Apple as a Record Label: A Music Business Study

This comes from the Berklee College of Music’s Music Business Journal:

If you are an avid Apple product user or have been following tech news recently, then you’ve probably heard about Apple’s most recent partnership with U2. While Apple unveiled their new products, which include the iWatch, and two new iPhones, Irish rockers U2 pulled off the largest album launch in history by making their latest record available for free to half a billion iTunes users. Songs of Innocence, their first album in five years, was automatically downloaded onto users’ iTunes libraries and devices.

The rise of innovative releases

There’s no doubt that music distribution is changing as fast as the rapidly evolving industry. August saw the lowest weekly album sales ever recorded by Nielsen SoundScan. So far this year, US album sales have fallen 14.6%, while digital album sales are down 11.7%1. Artists and labels are grappling to find feasible revenue models in the new music business. Because of the rather bleak state of affairs, artists are looking for more creative and innovative ways of releasing music.

U2’s album launch has been compared to several recent music marketing campaigns, including Jay Z’s partnership with Samsung, in which one million copies of Jay Z’s Magna Carta Holy Grail were released to Samsung Galaxy owners for free through an app2, and Beyoncé’s surprise album drop, which, like Songs of Innocence, was considered disruptive to traditional industry release models. Fans actually had to pay for Beyoncé’s album.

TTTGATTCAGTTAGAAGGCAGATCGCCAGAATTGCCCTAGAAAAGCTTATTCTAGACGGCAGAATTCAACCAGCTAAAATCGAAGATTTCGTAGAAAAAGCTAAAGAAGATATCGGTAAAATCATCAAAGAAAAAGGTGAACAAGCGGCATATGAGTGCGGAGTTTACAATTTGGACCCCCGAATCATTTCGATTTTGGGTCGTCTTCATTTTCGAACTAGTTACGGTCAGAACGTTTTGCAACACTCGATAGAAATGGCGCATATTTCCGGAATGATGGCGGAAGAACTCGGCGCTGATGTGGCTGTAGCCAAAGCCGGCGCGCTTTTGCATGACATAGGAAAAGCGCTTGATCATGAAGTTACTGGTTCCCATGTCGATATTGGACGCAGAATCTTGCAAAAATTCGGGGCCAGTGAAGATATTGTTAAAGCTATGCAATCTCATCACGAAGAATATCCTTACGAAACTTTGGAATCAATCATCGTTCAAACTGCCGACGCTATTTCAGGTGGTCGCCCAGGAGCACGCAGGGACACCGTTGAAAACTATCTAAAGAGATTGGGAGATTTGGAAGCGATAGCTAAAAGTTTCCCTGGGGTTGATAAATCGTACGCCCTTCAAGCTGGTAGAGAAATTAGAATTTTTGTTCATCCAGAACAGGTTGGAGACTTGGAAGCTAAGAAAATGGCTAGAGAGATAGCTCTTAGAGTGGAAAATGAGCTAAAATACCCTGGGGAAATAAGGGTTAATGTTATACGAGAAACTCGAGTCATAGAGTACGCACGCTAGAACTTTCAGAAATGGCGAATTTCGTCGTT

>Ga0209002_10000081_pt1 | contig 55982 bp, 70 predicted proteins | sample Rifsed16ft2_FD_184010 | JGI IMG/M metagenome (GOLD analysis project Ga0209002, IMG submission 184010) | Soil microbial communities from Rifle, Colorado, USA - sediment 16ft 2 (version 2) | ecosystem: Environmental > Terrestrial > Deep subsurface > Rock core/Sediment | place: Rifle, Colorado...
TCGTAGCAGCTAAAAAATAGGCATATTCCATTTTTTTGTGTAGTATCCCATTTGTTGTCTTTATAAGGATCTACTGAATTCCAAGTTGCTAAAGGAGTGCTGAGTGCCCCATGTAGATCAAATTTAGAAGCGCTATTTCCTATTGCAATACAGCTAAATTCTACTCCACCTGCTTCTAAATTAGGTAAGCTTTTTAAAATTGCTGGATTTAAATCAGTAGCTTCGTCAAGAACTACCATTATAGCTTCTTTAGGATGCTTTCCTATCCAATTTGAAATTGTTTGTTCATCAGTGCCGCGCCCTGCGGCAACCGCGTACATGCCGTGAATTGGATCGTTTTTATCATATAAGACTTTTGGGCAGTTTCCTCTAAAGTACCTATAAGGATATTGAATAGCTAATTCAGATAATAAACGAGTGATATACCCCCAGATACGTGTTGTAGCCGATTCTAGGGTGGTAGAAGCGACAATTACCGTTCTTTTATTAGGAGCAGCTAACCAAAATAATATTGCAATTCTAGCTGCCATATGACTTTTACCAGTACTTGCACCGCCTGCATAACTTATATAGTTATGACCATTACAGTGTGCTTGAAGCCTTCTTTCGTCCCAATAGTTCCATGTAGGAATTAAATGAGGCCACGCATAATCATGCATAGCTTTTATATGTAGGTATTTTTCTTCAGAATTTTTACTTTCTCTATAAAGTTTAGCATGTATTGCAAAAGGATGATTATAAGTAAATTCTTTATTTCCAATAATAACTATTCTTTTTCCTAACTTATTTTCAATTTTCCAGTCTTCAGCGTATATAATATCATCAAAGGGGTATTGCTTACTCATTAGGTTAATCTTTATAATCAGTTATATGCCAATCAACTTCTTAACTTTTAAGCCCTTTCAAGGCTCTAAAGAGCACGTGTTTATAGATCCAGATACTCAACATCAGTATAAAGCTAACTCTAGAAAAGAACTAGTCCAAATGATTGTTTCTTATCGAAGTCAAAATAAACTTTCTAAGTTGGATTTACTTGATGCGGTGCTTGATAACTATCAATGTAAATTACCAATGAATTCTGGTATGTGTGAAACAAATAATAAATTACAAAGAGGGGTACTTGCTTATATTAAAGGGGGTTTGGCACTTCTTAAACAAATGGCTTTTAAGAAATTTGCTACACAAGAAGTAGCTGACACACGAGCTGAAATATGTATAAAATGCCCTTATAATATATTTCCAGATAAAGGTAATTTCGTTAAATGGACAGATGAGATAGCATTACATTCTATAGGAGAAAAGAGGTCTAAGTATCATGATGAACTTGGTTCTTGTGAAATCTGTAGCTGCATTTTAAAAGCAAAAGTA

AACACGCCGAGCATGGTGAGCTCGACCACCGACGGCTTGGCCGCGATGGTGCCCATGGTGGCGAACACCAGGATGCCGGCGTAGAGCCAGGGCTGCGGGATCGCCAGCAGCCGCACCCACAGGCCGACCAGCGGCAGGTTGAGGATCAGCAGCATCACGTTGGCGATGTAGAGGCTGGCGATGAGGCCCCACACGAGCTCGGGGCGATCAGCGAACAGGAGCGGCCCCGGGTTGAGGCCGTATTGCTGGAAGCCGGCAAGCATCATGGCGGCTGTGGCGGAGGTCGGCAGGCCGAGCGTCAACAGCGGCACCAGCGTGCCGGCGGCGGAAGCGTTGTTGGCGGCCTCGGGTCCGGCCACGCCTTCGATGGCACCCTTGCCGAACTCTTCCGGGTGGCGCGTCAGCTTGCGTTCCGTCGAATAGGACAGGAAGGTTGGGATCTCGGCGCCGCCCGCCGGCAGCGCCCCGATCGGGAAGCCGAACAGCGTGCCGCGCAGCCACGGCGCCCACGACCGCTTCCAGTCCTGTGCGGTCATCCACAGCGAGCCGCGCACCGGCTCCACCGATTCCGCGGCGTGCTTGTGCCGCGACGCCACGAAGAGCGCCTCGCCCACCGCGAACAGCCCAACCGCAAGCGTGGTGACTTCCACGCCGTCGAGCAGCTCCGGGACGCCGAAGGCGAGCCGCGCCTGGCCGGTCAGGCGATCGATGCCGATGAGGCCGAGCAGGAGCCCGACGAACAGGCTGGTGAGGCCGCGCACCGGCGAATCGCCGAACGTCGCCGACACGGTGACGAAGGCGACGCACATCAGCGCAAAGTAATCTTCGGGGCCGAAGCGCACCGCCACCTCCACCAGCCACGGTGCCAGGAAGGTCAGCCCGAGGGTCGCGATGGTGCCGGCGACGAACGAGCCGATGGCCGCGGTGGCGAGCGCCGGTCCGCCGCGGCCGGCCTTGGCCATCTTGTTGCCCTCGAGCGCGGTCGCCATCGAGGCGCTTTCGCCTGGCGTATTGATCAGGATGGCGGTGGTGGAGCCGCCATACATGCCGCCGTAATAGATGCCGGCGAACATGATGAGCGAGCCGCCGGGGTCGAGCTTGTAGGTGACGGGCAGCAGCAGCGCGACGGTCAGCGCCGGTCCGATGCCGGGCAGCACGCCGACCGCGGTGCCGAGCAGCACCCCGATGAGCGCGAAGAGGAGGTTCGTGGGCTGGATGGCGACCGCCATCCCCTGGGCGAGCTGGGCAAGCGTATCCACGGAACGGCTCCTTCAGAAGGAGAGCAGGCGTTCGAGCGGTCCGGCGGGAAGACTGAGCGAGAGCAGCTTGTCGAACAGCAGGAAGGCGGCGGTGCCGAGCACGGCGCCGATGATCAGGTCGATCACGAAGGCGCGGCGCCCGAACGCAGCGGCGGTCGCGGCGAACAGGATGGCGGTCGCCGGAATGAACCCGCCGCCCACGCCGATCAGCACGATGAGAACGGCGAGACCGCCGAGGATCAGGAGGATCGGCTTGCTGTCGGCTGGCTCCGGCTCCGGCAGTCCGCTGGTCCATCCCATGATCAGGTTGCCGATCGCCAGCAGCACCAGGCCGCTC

Unlike U2 and Jay Z’s albums, however, her unique approach still garnered 800,000 sales. Additionally, music-identification app Shazam, and social networking sites Facebook, and Twitter have released songs, and music videos for artists including Fifth Harmony, Bruno Mars, and Michael Jackson. Lastly, CBS.com debuted Bruce Springsteen’s High Hopes album before its worldwide release as part of a marketing campaign for the CBS show The Good Wife. Has the novel marketing push worked well for Bono and the rest of the rock band, as it did for other artists?

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Alan Cross

is an internationally known broadcaster, interviewer, writer, consultant, blogger and speaker. In his 30+ years in the music business, Alan has interviewed the biggest names in rock, from David Bowie and U2 to Pearl Jam and the Foo Fighters. He’s also known as a musicologist and documentarian through programs like The Ongoing History of New Music.

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